2. In a medium bowl, combine soy sauce, oil, Sriracha, lime juice, ginger and shallots. Place tofu in a large Ziploc bag and add half of the marinade. Toss gently to coat and chill for another 30 minutes. 
  3. Heat a non-stick skillet or wok over medium heat. Working in batches, cook tofu in a single layer until golden brown, about 2 minutes on each side. Transfer to plate and repeat with remaining tofu. Keep pan and gradually add greens with the remaining marinade. Cook until liquid is absorbed, 5-8 minutes. Serve with tofu.

Monday, February 11, 2013

Of Nemo and Slush

I saw a friend's status today and it read something like this "Friday: SNOW DAY! ... Yeah!
Saturday and Sunday: Snow forts, snow ball fights, snow football. THIS IS AWESOME! Monday: ... I hate snow." 
I agree with him 100%. The weekend and its 2+ feet of snow was fun and exhilarating--mainly Friday night's huge snowball fight and Saturday's running through the deserted streets. Nemo brought me back to my days in Aspen when I would dream of snow days and epic powder on the mountain. It reminded me of the beauty of a snow-blanketed city and the unique smell of fresh snow. And most importantly, it made it clear that it is still winter--one of my favorite seasons.

But come Monday, the city has turned into a slushy chaos with half-cleared lanes and calf-deep puddles. Its a pain for pedestrians, bikers and drivers--I can't even imagine what it's like for public transportation workers. 

This morning, as I was leaving for work, it took me five tries and a quasi-freakout to drive Bruce (my car) out of the parking lot. And when I got back I almost cried when I scraped the front of it with a snow bank (believe me, it was almost impossible not too). Now I'm cringing at the thought of having to drive tomorrow when the slush turns to ice.

So in all honesty I have to admit that today I hate snow and all things Nemo.

But on a happier note, while stuck at home on Friday I decided to bake Challah bread. It was long, but easy and worth the work. The bread itself turned out sweet and fluffy, just the way it was supposed to. So if you're craving a warm loaf of Challah, try this recipe and enjoy!

Challah (adapted from Epicurious)
Active time: 30 minutes. Total time: about 5 hours.
Makes 1 1/2 pound loaf.
  • 1 envelope (7 gr.) instant yeast
  • 3 3/4 cups bread flour
  • 3/4 cup warm water
  • 2 large eggs + 1 for glazing
  • 1/2 cup vegetable oil
  • 1 1/2 teaspoons table salt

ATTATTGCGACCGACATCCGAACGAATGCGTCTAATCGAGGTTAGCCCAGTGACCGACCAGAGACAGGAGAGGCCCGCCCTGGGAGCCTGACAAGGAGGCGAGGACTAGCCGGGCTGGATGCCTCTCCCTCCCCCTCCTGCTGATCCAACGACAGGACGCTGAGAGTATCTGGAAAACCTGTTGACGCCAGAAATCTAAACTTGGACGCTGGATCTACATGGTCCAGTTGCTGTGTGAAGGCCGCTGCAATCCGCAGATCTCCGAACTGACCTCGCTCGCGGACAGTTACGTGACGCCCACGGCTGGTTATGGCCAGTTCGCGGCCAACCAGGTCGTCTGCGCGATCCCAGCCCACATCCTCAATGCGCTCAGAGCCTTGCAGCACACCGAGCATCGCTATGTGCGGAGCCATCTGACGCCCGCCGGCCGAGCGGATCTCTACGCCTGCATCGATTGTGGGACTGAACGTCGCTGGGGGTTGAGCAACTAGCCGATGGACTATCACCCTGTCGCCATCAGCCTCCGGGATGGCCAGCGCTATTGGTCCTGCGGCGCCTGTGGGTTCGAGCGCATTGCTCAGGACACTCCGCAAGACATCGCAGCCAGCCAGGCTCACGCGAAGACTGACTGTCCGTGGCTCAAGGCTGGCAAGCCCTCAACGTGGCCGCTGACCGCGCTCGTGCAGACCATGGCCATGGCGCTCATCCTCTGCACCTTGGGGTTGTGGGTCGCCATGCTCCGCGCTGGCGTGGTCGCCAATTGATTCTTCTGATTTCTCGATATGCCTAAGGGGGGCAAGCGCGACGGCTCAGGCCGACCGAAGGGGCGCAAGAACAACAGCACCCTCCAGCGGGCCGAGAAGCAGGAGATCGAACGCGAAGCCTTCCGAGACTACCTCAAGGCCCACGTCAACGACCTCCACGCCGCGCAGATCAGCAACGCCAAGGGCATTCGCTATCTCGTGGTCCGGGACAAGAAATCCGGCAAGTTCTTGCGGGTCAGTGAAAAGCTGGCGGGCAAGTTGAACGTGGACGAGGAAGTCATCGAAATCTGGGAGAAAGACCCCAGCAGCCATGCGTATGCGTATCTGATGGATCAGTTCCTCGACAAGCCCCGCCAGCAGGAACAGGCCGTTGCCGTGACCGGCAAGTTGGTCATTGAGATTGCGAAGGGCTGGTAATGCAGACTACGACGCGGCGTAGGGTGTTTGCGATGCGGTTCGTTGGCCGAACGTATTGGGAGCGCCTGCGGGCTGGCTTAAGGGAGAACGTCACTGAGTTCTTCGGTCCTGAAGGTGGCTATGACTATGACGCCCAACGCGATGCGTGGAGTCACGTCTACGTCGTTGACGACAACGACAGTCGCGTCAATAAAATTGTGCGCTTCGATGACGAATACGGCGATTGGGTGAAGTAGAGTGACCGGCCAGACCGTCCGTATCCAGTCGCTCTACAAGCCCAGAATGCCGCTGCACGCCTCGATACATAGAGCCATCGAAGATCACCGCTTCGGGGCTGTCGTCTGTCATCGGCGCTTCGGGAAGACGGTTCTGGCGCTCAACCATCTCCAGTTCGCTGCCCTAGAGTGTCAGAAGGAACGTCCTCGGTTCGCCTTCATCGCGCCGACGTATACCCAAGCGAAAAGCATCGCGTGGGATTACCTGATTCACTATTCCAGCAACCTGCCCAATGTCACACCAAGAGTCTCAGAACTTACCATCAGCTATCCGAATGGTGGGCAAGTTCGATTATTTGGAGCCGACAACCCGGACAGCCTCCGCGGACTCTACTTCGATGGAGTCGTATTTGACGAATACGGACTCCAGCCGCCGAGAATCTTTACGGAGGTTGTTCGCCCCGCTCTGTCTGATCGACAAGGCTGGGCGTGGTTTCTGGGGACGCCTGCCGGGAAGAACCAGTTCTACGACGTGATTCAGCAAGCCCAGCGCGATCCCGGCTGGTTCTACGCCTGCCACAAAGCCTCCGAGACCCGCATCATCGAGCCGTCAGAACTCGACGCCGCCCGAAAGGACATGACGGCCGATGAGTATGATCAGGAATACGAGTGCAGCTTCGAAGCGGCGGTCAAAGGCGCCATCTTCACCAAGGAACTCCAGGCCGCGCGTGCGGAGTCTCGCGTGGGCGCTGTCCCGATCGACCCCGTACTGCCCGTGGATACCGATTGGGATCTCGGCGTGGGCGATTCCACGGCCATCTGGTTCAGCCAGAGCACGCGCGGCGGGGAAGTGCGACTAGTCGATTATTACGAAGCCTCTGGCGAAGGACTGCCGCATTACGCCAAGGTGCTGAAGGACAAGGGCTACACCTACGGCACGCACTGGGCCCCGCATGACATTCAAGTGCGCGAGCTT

• 1/4 granulated sugar
  • Sesame seeds for sprinkling

  1. In a large bowl whisk together yeast and 3/4 cup bread flour. Slowly whisk in warm water. Let sit for about 20 minutes or until fermented and puffed up.
  2. Whisk the 2 eggs, oil, salt and sugar into the yeast mixture until eggs are well incorporated and salt and sugar are dissolved. Using a wooden spoon, mix in the remaining 3 cups flour at once. When dough is shaggy, transfer to work surface and knead until soft, no more than 10 minutes.
  3. Clean and soak the mixing bowl in hot water; dry and place the dough inside the bowl. Cover with plastic wrap and set aside. Let rise until doubled in size, 1:30-2 hours.
  4. Line a baking sheet with parchment paper and set aside. Split the dough into 3 equal parts and roll out into 2-inch thick ropes. Carefully braid the bread, using water to stick the ends together. Cover with plastic wrap or a damp towel and leave to rise for another 1-1:30 hours, or until doubled in size again.
  5. Half hour before baking, arrange oven racks into lower and upper thirds and preheat oven to 350F. In a small bowl, beat remaining egg for glazing. 
  6. When loaf have grown and do not push back when pressed gently with your finger, brush with egg glaze and sprinkle with sesame seeds.
  7. Cook loaf for about 40 minutes, or until browned. If it seems to be browning too quickly, tent bread with foil. Once baked, remove from oven and cool for 10 minutes before serving.

Wednesday, February 6, 2013

Of Opening Acts and Quinoa Burgers

Raise your hand if you genuinely enjoy opening acts. Yeah, that's what I thought.

I'm sorry but when I pay $50+ to watch my favorite band/artist perform, I don't appreciate having to wait close to two hours on my feet. When a ticket says "show at 7," I expect to see the band/artist I paid for at 7--give or take a half an hour.

That being said, some openers are an exception to my complaint. If the act is relevant, lasts somewhere between four and six songs and is actually good--I've had my share of screams coupled with instruments pretending to be music--then I'm ok with it.

For example, yesterday at the Mumford & Sons concert, there were two opening acts. Mistake number one: two opening acts are not ok. If I want to see an array of bands then I'll go to a music festival. But let's put that aside for a second and analyze the acts separately. The first opener, Ben Howard, was good. He has a soft and enjoyable voice that I would guess appeals to the Mumford crowd. And his set lasted about twenty minutes, so it was a great introduction to the main act.